What group(s) were/are you in? (Please include full names and the order in which you joined them)
In 1986, a good C64 friend of mine somehow got in touch with Telephone Crackers Norway (TCN), who were sort of local to us. One of their members was a real technical wiz, and we had him install Speed DOS on our machines, since we had 1541 drives by then and were no longer messing around with tapes. I cannot for the life of me remember what his handle was, and none of the TCN entries on CSDb ring a bell. Anyway, I think it was actually called Trooper DOS, but it was based on Speed DOS. All I remember was that it was scorchingly fast, not only compared to the original 1541 disk drive loading times but also compared to other fast loaders like Final Cartridge. It used a parallel cable as opposed to just the original serial cable of the 1541 disk drive. When I turned on my C64, it even said my name on the screen, right up there with the BASIC bytes free and stuff. Not many of my friends could beat this. Anyway, we took the Speed DOS name and started a group called Speed DOS Crackers (SDC). We didn't actually crack anything except jokes, so we might as well have called it Crew instead of Crackers, but we thought it sounded good. The guy from TCN who installed the hardware for us later became an IT founder and was even a judge on a Norwegian version of Shark Tank for a couple of seasons.
SDC lasted for a year or two, then we – the same two guys – renamed our group The Iron Gods (later shortened to Irongods). We did release some demos as this group, but not that many, and they weren't very good. While in Irongods, I met Magnar Harestad in 1988 or 1989. He was also a member of Irongods for a while back then. Also around this time, many of our members had bought Amigas, including myself, and soon I was the only active C64 member left in the group. Having built up a decent network of contacts, I joined some friends of mine who had recently left Tetragon to start Cross. I also sold my Amiga in late 1990, since I felt that the C64 had more soul, but I did manage to do some graphics for a handful of Amiga demos for Irongods and Beastie Boys, before I got rid of it.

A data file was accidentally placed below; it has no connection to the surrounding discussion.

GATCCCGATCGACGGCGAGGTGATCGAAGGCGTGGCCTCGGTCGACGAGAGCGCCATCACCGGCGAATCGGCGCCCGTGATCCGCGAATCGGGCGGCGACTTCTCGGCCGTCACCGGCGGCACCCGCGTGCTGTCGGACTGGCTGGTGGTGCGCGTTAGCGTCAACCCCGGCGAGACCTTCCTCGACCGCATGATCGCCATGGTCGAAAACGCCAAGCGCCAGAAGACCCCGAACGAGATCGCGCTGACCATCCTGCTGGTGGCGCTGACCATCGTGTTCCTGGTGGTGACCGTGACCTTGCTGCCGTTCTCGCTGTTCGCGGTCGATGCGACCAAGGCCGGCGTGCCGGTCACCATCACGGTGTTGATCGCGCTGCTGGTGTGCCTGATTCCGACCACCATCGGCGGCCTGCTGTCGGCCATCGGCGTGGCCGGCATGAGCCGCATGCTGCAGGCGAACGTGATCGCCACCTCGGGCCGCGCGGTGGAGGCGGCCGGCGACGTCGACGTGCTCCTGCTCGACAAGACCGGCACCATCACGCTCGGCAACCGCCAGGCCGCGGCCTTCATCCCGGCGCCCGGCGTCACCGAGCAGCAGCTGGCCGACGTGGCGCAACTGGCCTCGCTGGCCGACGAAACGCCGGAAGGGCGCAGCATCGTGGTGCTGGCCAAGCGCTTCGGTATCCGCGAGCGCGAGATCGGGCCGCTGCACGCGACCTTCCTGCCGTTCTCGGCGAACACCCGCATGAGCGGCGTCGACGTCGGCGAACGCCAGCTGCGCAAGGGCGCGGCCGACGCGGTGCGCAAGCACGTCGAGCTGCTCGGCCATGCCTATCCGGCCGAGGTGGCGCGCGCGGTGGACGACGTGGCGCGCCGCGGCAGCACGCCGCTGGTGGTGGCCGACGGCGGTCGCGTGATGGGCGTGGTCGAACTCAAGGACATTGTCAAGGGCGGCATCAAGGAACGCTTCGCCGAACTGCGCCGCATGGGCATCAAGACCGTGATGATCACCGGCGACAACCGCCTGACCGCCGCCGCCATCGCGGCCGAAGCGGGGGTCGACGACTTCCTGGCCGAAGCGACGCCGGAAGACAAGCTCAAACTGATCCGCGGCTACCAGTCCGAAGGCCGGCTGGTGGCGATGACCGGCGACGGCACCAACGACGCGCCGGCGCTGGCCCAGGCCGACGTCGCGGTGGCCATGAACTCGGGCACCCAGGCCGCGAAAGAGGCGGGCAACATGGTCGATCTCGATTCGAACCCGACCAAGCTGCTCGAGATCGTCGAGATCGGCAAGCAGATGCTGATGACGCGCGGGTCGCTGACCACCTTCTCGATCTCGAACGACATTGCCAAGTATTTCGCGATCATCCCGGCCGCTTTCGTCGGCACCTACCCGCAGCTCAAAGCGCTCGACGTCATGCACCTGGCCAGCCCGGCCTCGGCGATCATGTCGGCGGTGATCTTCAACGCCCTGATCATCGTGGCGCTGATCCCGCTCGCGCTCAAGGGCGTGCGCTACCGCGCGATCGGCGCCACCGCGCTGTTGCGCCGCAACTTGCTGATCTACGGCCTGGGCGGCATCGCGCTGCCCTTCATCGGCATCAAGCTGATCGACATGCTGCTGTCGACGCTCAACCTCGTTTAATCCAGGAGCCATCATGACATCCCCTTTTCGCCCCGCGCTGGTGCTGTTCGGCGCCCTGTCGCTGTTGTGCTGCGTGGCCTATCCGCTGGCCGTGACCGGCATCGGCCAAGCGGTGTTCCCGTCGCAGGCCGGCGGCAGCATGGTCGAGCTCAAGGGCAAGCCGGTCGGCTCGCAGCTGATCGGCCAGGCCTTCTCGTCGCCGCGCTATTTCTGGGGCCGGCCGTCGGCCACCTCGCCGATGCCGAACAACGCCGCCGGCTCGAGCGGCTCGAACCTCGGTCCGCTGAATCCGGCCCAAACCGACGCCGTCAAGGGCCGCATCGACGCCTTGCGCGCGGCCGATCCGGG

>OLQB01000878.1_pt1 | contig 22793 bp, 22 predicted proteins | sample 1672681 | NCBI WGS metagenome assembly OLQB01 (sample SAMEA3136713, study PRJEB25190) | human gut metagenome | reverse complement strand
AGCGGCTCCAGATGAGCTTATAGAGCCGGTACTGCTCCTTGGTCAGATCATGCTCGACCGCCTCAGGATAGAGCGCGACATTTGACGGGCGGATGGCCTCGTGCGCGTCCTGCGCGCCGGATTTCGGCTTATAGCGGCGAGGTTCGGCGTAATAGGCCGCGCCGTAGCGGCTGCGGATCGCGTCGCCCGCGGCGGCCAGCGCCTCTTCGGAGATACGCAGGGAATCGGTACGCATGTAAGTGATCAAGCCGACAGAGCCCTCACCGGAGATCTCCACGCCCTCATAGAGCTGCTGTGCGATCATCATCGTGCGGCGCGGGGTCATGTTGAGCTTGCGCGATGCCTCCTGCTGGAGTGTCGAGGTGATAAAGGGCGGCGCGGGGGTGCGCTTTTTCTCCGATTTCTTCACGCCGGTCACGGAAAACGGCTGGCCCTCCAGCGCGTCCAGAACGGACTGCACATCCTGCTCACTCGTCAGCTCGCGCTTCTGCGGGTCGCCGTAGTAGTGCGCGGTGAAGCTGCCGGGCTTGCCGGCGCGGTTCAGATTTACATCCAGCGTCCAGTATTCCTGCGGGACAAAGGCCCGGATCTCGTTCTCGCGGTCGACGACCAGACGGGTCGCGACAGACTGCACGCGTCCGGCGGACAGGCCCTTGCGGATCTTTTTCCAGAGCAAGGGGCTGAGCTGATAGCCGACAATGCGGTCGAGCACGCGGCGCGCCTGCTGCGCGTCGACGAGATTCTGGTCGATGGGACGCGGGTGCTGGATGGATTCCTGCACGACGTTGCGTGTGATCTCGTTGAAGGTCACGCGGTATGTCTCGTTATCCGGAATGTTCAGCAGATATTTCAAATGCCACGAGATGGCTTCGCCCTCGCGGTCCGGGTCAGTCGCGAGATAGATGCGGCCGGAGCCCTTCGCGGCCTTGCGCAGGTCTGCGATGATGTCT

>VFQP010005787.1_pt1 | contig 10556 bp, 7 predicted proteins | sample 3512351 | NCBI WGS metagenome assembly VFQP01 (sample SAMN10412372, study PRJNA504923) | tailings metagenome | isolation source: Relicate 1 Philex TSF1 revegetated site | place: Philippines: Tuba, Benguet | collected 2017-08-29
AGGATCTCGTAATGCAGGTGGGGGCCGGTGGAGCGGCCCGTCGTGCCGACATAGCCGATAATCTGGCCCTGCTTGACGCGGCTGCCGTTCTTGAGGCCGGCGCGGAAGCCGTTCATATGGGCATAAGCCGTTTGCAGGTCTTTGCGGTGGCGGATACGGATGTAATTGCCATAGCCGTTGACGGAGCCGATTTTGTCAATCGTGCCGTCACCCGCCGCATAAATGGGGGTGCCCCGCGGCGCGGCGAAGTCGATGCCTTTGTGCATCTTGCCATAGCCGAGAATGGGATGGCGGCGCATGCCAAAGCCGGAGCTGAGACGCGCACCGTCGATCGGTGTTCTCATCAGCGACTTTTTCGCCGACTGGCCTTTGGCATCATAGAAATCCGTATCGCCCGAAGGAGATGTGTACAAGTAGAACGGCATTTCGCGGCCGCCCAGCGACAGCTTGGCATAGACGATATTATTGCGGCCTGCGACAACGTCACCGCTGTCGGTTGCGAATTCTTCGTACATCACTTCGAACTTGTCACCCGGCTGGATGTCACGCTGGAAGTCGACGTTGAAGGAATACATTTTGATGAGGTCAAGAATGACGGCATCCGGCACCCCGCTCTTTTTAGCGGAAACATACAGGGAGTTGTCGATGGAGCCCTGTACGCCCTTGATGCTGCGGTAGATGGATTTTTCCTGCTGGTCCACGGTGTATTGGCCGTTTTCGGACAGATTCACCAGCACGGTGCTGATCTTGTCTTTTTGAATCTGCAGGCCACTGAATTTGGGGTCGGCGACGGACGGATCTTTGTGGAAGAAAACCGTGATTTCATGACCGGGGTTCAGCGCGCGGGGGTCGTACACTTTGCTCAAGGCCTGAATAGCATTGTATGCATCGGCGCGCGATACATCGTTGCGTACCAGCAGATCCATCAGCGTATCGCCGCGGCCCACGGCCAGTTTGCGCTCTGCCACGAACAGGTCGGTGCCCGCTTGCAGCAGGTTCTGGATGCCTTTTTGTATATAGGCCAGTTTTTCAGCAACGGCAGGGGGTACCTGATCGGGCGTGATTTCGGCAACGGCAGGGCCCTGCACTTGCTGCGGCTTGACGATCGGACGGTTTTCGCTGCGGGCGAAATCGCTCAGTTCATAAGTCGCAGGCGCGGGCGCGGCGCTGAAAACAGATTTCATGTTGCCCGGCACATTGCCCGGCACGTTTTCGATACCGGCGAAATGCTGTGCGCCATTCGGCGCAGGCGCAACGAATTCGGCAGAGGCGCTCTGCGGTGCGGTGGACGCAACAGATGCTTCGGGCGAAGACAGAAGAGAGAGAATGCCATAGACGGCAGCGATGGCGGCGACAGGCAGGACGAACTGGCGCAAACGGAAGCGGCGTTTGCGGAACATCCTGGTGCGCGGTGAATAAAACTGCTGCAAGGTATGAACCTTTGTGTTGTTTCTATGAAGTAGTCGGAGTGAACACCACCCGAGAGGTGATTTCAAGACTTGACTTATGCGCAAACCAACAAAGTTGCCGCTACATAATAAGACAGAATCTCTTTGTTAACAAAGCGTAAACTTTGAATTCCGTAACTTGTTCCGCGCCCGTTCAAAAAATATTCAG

Just before joining Cross, I had transitioned from coding directly in machine code monitors, which was a real drag, to using Turbo Assembler, and a beautiful new world opened up. It made everything so much easier, although having both the assembler and source code in memory at one time limited the space available for compiled code and graphics, majorly! I coded some parts and one-filers for Cross, before that group died off in 1992 or 1993 and I was stateless again. My own C64 activities also died off as a result, and it wasn't until the early to mid-2000s that the C64 caught my attention again. I discovered CSDb after randomly searching for my old handle on the Internet, and I was stunned to see that someone had actually uploaded some stuff I had coded over a decade earlier. I kept up with CSDb intermittently, but it wasn't until the early 2010s that I started following the scene more closely again, watching demos on an emulator or YouTube and just generally playing the sofa-scener. It never occurred to me that I would get back into the scene properly, but in late 2014 I reconnected with Magnar on Facebook, and he told me how much easier it was to code now, as you could just code on your PC and then compile it to a PRG. The torch was lit again. I got myself an XU1541, transferred my old floppies and code to the PC, and started coding again. I did a lot of different stuff which wasn't released at the time, but was used later when I joined a group.